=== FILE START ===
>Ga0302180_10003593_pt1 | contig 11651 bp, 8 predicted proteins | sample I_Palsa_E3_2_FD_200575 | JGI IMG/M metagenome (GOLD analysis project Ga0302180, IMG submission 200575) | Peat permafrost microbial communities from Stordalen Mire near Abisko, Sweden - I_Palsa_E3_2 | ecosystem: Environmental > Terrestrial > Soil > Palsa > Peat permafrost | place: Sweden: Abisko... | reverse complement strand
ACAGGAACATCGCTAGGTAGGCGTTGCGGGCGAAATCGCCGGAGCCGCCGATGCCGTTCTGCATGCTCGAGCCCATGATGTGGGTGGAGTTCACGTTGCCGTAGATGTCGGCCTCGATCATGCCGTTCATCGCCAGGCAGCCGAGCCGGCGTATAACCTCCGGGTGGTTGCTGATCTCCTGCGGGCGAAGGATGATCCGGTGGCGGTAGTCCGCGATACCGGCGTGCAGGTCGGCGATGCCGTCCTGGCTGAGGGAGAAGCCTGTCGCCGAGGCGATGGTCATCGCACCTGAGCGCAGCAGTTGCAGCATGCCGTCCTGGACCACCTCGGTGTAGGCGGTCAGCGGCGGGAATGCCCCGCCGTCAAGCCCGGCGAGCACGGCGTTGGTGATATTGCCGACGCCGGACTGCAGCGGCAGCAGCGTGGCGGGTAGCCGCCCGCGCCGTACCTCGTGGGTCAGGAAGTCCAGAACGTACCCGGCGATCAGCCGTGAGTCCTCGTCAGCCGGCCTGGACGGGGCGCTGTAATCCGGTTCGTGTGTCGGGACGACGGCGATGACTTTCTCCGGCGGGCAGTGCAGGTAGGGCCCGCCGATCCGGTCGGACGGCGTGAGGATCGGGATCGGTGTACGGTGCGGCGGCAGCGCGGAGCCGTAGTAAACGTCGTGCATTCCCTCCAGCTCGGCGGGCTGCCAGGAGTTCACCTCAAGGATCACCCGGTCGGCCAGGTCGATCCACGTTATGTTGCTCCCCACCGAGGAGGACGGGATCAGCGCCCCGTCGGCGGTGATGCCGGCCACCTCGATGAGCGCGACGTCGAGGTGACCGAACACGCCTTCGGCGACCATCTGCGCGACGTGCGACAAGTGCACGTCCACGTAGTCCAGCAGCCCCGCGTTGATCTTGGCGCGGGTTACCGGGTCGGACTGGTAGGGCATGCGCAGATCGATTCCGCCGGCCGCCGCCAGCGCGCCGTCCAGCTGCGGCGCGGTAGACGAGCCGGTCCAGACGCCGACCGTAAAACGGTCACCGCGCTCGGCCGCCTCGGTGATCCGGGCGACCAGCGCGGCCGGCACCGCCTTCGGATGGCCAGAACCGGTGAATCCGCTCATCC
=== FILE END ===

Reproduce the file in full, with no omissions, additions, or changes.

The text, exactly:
>Ga0302180_10003593_pt1 | contig 11651 bp, 8 predicted proteins | sample I_Palsa_E3_2_FD_200575 | JGI IMG/M metagenome (GOLD analysis project Ga0302180, IMG submission 200575) | Peat permafrost microbial communities from Stordalen Mire near Abisko, Sweden - I_Palsa_E3_2 | ecosystem: Environmental > Terrestrial > Soil > Palsa > Peat permafrost | place: Sweden: Abisko... | reverse complement strand
ACAGGAACATCGCTAGGTAGGCGTTGCGGGCGAAATCGCCGGAGCCGCCGATGCCGTTCTGCATGCTCGAGCCCATGATGTGGGTGGAGTTCACGTTGCCGTAGATGTCGGCCTCGATCATGCCGTTCATCGCCAGGCAGCCGAGCCGGCGTATAACCTCCGGGTGGTTGCTGATCTCCTGCGGGCGAAGGATGATCCGGTGGCGGTAGTCCGCGATACCGGCGTGCAGGTCGGCGATGCCGTCCTGGCTGAGGGAGAAGCCTGTCGCCGAGGCGATGGTCATCGCACCTGAGCGCAGCAGTTGCAGCATGCCGTCCTGGACCACCTCGGTGTAGGCGGTCAGCGGCGGGAATGCCCCGCCGTCAAGCCCGGCGAGCACGGCGTTGGTGATATTGCCGACGCCGGACTGCAGCGGCAGCAGCGTGGCGGGTAGCCGCCCGCGCCGTACCTCGTGGGTCAGGAAGTCCAGAACGTACCCGGCGATCAGCCGTGAGTCCTCGTCAGCCGGCCTGGACGGGGCGCTGTAATCCGGTTCGTGTGTCGGGACGACGGCGATGACTTTCTCCGGCGGGCAGTGCAGGTAGGGCCCGCCGATCCGGTCGGACGGCGTGAGGATCGGGATCGGTGTACGGTGCGGCGGCAGCGCGGAGCCGTAGTAAACGTCGTGCATTCCCTCCAGCTCGGCGGGCTGCCAGGAGTTCACCTCAAGGATCACCCGGTCGGCCAGGTCGATCCACGTTATGTTGCTCCCCACCGAGGAGGACGGGATCAGCGCCCCGTCGGCGGTGATGCCGGCCACCTCGATGAGCGCGACGTCGAGGTGACCGAACACGCCTTCGGCGACCATCTGCGCGACGTGCGACAAGTGCACGTCCACGTAGTCCAGCAGCCCCGCGTTGATCTTGGCGCGGGTTACCGGGTCGGACTGGTAGGGCATGCGCAGATCGATTCCGCCGGCCGCCGCCAGCGCGCCGTCCAGCTGCGGCGCGGTAGACGAGCCGGTCCAGACGCCGACCGTAAAACGGTCACCGCGCTCGGCCGCCTCGGTGATCCGGGCGACCAGCGCGGCCGGCACCGCCTTCGGATGGCCAGAACCGGTGAATCCGCTCATCC